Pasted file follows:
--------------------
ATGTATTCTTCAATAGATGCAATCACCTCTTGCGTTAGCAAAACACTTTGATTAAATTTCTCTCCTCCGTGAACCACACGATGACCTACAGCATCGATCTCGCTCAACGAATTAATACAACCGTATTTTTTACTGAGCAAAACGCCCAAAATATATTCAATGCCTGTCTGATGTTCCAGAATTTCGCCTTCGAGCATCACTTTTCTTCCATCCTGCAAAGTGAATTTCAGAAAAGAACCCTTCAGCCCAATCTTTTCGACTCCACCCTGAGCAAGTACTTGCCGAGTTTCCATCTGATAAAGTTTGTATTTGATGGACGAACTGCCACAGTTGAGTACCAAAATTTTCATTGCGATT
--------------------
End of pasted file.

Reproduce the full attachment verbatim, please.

ATGTATTCTTCAATAGATGCAATCACCTCTTGCGTTAGCAAAACACTTTGATTAAATTTCTCTCCTCCGTGAACCACACGATGACCTACAGCATCGATCTCGCTCAACGAATTAATACAACCGTATTTTTTACTGAGCAAAACGCCCAAAATATATTCAATGCCTGTCTGATGTTCCAGAATTTCGCCTTCGAGCATCACTTTTCTTCCATCCTGCAAAGTGAATTTCAGAAAAGAACCCTTCAGCCCAATCTTTTCGACTCCACCCTGAGCAAGTACTTGCCGAGTTTCCATCTGATAAAGTTTGTATTTGATGGACGAACTGCCACAGTTGAGTACCAAAATTTTCATTGCGATT